WORLD It's still trick or treat, but keep your distance this Halloween


It's still trick or treat, but keep your distance this Halloween

China Daily

12:06, October 29, 2020

Visitors sit by a wooden jack-o-lanterns installation during the "Halloween at Descanso" event at Descanso Gardens in La Canada Flintridge, California, US, Oct 9, 2020. (Photo: Agencies)

CINCINNATI, Ohio-Dropping candy down a chute for little costumed Baby Sharks, Mulans and Black Panthers. Flinging full-size candy bars to them via mini-catapults, Game of Thrones style, or with decorated slingshots.

Scattering candy at social distances across the front yard, placing it in Easter egg containers. A church near Cincinnati is offering hand treats to drive-by families. And in San Francisco, a haunted house has become a haunted drive-thru.

A favorite US festivity is being tested by the pandemic. And people are rising to the challenge for trick-or-treating that's both safe and fun.

"I've always loved Halloween. This has been a rough year for everyone," Carol McCarthy, of Palmyra, New Jersey, said of the festival on Oct 31.

"I'm going a little more over the top than usual. There's something about this year that I have to try a little harder to keep the magic going."

She's not the only one.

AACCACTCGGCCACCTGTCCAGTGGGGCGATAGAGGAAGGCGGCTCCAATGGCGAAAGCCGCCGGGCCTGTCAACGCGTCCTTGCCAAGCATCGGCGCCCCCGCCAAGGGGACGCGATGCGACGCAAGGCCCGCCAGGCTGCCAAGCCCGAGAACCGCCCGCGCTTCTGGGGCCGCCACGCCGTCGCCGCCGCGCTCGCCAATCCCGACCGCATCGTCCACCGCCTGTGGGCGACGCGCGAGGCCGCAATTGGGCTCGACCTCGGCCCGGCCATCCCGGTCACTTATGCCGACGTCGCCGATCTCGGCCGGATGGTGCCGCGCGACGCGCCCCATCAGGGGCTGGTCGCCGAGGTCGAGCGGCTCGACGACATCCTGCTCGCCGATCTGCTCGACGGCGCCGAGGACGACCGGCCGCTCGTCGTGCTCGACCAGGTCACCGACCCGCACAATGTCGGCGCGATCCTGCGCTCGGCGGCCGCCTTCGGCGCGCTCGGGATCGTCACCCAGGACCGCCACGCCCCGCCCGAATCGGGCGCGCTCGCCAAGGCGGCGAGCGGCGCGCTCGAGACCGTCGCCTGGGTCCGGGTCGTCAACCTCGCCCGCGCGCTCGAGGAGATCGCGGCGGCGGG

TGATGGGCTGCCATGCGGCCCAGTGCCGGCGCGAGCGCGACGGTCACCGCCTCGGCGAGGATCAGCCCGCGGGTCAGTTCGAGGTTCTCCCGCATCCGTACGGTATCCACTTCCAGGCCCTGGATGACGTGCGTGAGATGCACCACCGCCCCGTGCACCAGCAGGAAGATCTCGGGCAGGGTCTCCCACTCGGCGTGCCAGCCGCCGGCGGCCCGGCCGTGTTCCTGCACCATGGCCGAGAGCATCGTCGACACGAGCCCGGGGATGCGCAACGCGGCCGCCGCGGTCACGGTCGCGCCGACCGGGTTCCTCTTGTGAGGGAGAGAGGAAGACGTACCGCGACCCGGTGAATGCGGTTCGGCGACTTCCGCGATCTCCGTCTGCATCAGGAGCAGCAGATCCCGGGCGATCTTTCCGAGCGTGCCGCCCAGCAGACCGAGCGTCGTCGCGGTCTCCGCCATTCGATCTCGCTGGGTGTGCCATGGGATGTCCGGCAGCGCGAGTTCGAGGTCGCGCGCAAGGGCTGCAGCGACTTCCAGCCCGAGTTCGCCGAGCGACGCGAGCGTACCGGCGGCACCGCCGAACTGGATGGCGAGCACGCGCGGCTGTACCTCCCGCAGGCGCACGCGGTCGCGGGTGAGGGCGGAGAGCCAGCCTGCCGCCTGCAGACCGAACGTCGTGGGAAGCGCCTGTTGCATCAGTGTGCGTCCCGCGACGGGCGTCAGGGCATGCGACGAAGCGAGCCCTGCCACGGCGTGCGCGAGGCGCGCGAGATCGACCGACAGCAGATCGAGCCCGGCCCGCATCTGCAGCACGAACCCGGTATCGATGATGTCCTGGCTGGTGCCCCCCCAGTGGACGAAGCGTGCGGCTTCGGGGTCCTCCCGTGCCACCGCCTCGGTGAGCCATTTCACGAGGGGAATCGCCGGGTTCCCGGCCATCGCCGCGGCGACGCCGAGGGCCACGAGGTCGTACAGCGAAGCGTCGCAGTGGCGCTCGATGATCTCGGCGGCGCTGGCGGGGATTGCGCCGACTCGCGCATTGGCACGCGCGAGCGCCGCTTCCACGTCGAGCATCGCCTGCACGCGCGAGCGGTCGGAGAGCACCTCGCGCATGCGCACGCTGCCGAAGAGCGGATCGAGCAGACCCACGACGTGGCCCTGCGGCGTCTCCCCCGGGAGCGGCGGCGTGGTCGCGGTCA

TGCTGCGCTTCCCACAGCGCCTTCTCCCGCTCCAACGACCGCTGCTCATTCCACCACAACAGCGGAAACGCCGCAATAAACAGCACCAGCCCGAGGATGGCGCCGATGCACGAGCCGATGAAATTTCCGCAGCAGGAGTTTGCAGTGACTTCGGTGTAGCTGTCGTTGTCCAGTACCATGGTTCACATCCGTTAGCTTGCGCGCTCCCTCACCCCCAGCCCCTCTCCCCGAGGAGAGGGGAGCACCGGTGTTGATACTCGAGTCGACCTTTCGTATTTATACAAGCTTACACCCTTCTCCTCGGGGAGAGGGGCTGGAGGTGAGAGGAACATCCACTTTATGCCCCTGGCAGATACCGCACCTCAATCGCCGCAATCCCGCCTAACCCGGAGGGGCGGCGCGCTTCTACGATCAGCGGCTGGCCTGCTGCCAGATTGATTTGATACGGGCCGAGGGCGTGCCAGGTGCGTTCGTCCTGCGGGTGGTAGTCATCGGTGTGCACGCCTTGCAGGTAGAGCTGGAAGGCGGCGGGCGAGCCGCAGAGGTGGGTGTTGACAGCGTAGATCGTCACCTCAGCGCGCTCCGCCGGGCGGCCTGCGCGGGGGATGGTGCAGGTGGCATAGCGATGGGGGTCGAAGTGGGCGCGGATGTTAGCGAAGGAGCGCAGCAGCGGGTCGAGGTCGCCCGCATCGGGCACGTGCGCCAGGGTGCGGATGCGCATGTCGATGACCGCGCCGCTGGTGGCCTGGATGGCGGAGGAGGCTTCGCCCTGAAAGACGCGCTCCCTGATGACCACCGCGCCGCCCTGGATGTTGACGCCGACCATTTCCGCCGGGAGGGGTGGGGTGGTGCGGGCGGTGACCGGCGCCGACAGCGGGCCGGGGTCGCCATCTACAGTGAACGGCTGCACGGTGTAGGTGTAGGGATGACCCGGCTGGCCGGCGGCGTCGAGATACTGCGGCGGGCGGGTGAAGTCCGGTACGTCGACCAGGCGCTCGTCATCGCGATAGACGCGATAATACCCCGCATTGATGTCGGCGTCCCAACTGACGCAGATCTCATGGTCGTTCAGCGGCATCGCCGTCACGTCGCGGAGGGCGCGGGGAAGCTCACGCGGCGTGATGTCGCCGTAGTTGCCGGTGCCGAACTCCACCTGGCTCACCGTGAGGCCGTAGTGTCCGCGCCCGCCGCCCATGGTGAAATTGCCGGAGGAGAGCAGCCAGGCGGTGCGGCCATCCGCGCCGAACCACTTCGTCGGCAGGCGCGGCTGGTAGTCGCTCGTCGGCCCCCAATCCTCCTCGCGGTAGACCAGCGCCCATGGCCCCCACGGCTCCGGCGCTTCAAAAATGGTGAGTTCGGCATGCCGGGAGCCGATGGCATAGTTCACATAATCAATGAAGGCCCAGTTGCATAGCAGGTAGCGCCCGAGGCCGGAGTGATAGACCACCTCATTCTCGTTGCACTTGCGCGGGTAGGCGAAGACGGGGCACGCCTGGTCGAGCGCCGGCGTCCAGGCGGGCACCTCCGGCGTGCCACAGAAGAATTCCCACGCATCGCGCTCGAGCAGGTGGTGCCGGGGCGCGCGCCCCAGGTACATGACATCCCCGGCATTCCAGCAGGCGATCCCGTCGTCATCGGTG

The National Retail Federation's surveys indicate Halloween spending and participation will be down a little this year, projecting spending of $8.05 billion after $8.78 billion spent last year.

"Consumers continue to place importance on celebrating our traditional holidays, even if by untraditional standards," federation CEO Matthew Shay said in a statement.

McCarthy said she will make sure trick-or-treaters and their parents feel safe. Her husband, Tom, took some PVC pipe to make a chute of about 210 centimeters. She plans to use a spray bottle of alcohol to regularly disinfect the chute's end and she's going to offer a safety message while dressed as a pirate.

In her Columbus, Ohio, neighborhood, Julie Schirmer has been practicing with her candy slingshot.

"It breaks my heart to think that all that fun may not be well-advised this year," she said. "So I was thinking about it and trying to be creative."

Full-size bars

Instead of the usual bags of miniature candy bars for trick-or-treaters, she is stocking up on a variety of full-size bars, so children will feel like they've "hit the mother lode".

Schirmer will don a black witch's cape and hat, with a mask, for the festivities. Her slingshot is outfitted with a creepy, old doll's head and orange ribbons with black spider webs.

Usually, she and her neighbors gather inside for Halloween for a potluck dinner and wine.

This year, she plans a front-yard fire pit with socially distanced seating.

While some haunted attractions aren't open this year, others have tried new approaches.

The"'Pirates of Emerson" haunted house in the San Francisco Bay Area has become a drive-thru this year.

Visitors used to creep through narrow hallways while ghosts and goblins jumped out in close quarters.

Now, the spook show is watched from inside visitors' vehicles as they wind their way through a route dotted with ominous shadows and creepy characters.

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